Section 3.07 also provides that if any additional credits were earned after the
Break in Service, the benefit amount for the
additional credits shall be calculated on the
rate that was in effect at the time of
termination. The credits you earned after
the Break in Service (6.30) were calculated
at the rate in effect when you terminated ($40.00).
J.A. 194. Although Novella was awarded a Disability Pension, not a Deferred Pension, the letter did not cite the sections of the Plan governing Disability Pensions: sections 3.08 to 3.11.
The letter also failed to cite section 3.16 of the Plan, entitled "Application to Benefit Increases," on which the defendants would later rely in this litigation. Id. at 156. Section 3.16 provides that a Fund participant is entitled to a Pension in an amount to be "determined under the terms of the Plan and [at] the benefit level as in effect at the time the Participant last separates from Covered Employment." Id. Under section 3.16, "[a Plan p]articipant shall be deemed to have last separated from Covered Employment on the last day of Work which is followed by three consecutive calendar years of less than 1,000 hours of Covered Employment in each year." Id.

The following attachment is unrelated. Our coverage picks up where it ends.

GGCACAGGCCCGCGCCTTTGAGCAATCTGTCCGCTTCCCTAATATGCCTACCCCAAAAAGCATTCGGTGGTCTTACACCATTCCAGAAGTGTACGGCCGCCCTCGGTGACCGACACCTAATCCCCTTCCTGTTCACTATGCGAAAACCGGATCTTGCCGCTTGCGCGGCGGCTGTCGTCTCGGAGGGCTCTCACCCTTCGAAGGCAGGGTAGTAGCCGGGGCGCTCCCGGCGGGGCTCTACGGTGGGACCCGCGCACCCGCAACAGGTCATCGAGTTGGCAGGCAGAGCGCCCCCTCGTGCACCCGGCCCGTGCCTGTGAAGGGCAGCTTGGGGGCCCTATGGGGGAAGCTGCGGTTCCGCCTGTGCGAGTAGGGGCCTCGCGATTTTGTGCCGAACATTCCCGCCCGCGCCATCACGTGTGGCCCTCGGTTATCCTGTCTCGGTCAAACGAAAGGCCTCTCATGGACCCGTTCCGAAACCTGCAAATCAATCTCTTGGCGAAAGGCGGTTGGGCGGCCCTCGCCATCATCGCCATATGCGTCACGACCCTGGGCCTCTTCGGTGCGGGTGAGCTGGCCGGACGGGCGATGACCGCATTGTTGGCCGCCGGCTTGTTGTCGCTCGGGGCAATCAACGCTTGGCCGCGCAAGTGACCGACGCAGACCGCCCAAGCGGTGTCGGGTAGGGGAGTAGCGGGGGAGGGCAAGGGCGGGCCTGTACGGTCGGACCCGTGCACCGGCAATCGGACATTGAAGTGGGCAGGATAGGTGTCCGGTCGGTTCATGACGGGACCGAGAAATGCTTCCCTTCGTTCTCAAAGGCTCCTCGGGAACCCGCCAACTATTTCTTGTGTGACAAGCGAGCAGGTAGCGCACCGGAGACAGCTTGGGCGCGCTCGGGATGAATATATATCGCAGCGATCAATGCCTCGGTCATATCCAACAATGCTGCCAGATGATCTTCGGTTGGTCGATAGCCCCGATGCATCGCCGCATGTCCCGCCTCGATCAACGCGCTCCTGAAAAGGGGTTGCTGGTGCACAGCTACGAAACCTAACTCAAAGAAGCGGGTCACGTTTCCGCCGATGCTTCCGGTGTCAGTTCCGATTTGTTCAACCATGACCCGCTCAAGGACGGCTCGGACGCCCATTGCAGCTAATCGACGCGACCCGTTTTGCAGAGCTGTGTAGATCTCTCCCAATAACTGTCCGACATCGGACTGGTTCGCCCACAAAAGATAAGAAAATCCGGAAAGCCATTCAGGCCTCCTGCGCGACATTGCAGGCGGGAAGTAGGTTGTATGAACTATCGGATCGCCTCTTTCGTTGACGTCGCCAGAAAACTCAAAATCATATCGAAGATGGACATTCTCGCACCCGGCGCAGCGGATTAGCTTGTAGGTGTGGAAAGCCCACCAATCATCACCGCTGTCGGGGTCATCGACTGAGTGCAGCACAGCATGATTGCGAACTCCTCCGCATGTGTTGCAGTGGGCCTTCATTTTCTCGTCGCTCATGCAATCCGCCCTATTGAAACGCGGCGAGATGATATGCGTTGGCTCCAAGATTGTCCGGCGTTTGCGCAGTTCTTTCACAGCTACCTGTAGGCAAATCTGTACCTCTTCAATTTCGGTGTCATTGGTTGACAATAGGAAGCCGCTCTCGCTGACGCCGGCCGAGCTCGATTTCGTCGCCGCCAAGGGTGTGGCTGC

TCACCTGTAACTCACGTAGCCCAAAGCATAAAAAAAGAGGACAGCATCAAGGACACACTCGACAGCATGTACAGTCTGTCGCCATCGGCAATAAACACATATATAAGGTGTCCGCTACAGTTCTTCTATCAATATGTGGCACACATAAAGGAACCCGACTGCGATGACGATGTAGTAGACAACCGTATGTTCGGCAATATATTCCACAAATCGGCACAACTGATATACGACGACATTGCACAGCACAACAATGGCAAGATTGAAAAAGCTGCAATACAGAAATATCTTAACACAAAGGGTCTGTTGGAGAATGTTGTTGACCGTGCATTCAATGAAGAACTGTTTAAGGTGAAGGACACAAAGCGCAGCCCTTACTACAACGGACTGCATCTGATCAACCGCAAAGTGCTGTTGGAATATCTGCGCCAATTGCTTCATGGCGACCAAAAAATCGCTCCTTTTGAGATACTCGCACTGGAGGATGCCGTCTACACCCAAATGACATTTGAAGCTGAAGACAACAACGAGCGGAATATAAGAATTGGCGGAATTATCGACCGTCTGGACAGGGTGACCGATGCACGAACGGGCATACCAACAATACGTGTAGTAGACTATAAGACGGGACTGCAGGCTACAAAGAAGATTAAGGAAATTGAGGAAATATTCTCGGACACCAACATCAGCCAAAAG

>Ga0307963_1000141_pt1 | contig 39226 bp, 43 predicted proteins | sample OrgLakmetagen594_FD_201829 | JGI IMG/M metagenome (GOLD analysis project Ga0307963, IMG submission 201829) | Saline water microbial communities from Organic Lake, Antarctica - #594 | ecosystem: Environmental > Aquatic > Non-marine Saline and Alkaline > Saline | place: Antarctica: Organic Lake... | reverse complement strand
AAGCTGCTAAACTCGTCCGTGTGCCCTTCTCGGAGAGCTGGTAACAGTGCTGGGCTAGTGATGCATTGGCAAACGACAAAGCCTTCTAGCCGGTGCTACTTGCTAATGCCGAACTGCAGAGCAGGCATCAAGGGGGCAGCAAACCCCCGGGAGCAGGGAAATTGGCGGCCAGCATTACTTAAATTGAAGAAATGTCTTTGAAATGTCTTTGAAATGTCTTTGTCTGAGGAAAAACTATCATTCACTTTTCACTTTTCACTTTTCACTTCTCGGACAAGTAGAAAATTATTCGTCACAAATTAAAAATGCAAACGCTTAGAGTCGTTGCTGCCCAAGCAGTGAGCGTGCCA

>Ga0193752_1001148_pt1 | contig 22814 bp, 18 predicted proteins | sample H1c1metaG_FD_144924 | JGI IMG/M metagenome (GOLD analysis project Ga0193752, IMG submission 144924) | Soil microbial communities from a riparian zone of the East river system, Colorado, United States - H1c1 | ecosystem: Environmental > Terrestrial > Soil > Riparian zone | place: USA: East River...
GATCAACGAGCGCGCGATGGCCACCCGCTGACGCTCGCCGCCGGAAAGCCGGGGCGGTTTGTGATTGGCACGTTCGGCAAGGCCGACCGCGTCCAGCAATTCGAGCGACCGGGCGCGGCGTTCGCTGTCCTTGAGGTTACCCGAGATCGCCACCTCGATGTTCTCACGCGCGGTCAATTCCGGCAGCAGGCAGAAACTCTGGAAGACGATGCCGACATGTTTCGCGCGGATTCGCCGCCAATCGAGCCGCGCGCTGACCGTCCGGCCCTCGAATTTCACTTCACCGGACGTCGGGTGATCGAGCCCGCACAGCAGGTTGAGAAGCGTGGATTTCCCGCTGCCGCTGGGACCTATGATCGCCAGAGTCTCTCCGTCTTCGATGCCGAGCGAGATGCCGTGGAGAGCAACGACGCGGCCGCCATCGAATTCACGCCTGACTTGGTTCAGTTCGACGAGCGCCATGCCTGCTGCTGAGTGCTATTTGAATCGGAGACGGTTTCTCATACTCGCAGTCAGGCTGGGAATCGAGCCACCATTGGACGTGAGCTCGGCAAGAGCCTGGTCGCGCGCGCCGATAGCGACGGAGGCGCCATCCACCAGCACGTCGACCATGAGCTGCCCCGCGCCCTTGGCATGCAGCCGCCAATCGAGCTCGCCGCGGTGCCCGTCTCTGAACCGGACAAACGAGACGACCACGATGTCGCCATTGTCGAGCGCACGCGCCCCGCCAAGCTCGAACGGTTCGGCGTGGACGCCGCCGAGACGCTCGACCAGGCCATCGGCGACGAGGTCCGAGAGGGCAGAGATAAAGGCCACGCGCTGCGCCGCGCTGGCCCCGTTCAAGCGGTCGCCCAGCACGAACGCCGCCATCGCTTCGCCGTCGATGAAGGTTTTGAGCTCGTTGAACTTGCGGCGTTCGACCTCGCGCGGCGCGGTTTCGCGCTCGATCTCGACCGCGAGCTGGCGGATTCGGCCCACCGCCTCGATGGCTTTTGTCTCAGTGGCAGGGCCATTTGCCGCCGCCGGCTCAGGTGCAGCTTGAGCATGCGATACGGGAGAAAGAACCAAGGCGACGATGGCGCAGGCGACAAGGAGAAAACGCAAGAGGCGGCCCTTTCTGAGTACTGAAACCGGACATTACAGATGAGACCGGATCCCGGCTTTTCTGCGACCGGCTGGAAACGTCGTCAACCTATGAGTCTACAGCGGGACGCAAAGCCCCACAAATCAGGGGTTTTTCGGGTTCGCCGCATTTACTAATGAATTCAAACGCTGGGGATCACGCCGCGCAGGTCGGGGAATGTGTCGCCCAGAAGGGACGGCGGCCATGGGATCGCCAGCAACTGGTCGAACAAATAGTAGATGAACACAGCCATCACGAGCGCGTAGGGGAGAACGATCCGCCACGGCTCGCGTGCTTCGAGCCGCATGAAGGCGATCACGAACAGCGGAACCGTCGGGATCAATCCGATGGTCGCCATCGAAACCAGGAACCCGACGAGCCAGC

On March 19, 2002, having contested the two-rate calculation through the Fund's administrative review process and having failed to obtain relief, Novella filed suit in the United States District Court for the Southern District of New York against the defendant Fund and its Board of Trustees, asserting violations of ERISA, and seeking declaratory and injunctive relief.*fn11 He filed an amended complaint on October 27, ...